The consumers in their fancy cars described earlier will continue to come into our shops no doubt. But we can band together and cut them off. It works for those watches. Just like our vendors, that will mean some losses before we recover the sales from legit retail consumers. But we’ll protect ourselves and have more fun. I didn’t join this world to work in an Arabian bazar. I suspect that most of legit retailers us didn’t. Ironically, from my observances, these people don’t want a discount on the service we provide, but demand a discount on price. Try that at the Ferrari dealer.

This discounting issue affects all of us.

Family shops, concept stores, boutiques, distributors, manufacturers, inside sales reps, outside sales reps, etc. All of us. In effort to provide some transparency and education, bike shops (regardless of the category defined in this long winded rant) typically earn anywhere from 20-45% margins (for every dollar that goes in the register, 20-45% is left after deducting the cost of the good sold). The balance of that dollar goes to paying the employees, rent, insurance, utilities, and other overhead items (everything from capital improvements to fancy fitting tools). Thus the true net “profit” may only be 1-5% This is not an exaggeration. The actual margin on most products is around 35%. So if someone receives 20% off something, the shop is left with 15% to cover all that overhead (no profit typically). If someone demands 30% off, the shop may actually be losing money in the long run when factoring time spent. No business can bleed out like that. Plain and simple. People want the employees of shops like EWB to provide consultation that is far superior to that found in a family shop, but do they realize that the cost of our human capital will inherently cost the shop more, thus further adding to the overhead cutting deeper into the margin formula.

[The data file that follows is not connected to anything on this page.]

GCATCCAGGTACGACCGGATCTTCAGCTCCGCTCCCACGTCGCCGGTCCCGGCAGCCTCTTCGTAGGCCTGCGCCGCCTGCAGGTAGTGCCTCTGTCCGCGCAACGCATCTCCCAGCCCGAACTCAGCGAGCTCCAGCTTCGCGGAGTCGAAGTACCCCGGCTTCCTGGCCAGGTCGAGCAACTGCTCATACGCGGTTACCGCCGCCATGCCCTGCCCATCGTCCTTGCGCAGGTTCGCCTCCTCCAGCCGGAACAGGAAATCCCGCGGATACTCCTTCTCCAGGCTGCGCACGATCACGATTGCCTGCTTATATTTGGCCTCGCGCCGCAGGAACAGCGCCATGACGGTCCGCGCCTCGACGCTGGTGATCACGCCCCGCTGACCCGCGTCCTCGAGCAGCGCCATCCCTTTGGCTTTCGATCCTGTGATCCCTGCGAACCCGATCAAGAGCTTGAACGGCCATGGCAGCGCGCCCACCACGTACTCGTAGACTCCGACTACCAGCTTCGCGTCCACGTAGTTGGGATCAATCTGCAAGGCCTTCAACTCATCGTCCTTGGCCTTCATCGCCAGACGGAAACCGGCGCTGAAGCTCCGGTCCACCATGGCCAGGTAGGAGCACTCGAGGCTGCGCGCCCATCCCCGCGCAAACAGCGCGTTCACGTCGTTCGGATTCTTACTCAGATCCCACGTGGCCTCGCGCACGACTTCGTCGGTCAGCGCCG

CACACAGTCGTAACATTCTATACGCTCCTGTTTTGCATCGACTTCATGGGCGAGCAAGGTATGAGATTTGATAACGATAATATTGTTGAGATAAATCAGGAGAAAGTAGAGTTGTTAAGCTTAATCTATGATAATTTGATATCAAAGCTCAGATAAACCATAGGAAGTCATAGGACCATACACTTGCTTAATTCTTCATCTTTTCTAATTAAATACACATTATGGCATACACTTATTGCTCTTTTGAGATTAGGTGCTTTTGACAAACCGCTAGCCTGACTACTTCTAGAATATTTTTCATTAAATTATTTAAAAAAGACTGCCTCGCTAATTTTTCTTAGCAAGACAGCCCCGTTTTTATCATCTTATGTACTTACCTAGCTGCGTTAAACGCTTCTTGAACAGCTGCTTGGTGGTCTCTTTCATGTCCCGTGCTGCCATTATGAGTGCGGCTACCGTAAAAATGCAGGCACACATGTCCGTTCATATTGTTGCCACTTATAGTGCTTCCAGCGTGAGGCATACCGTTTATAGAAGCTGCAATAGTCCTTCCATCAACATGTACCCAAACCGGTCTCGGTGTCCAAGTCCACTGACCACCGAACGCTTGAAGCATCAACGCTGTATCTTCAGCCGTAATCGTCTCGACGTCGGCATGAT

Luckily, the network of good shops that are just saying no is getting stronger. We’re working together better than ever before. I don’t mind loosing sales to some of our legit competitors as I know they’re working just as hard as us. Like a racer, I want to win it all, but when I’m honest with myself, I know that sometimes, we will loose. I just hate loosing over dollars as opposed to something else. I hate loosing to the discounters. But what I hate the most, is spending a ton of time with a consumer, giving them the full EWB experience, and then loosing the sale to a discounter. I don’t want to do the work for the discounters.

Let's go back to the original question

I know what you’re thinking that I long for the days of the mid 90s. But, I’m choosing today. I see a lot of problems no doubt, but the positive to me outweighs the negative. The products are simply better. If you really hate carbon just because, then buy a Torelli steel bike. If you can find a way to afford it, get a Pegoretti. EPS is better than 11 Speed Mechanical which is better than 10 speed which was better than 9. Today’s carbon wheels are amazing, but the Shamal is better than any hand built aluminum rim box section wheelset from 15 years ago. The racing is more bland but seemingly getting more level on the pro level (maybe someday on the local amateur level too). And while discounting has really messed things up, select shops today are better than the average of the past. Sure, there are tons of shops not worth even walking into, but each region has a few that offer something really amazing.

I hope this honesty will be understood as an effort to help. But I also hope that people on all sides recognize my motives and interests. My goals are simple. I do want to achieve at least modest financial success, as I’m working hard for it. I also really want to see the cycling world perpetuate, not come to a crashing halt in the foreseeable future. We will not turn into a discounter or a concept store if our model fails, we will move on to something else, leaving a hole for those that have gotten hooked on the new service principals we deliver.

Your friend,

Eric Popiel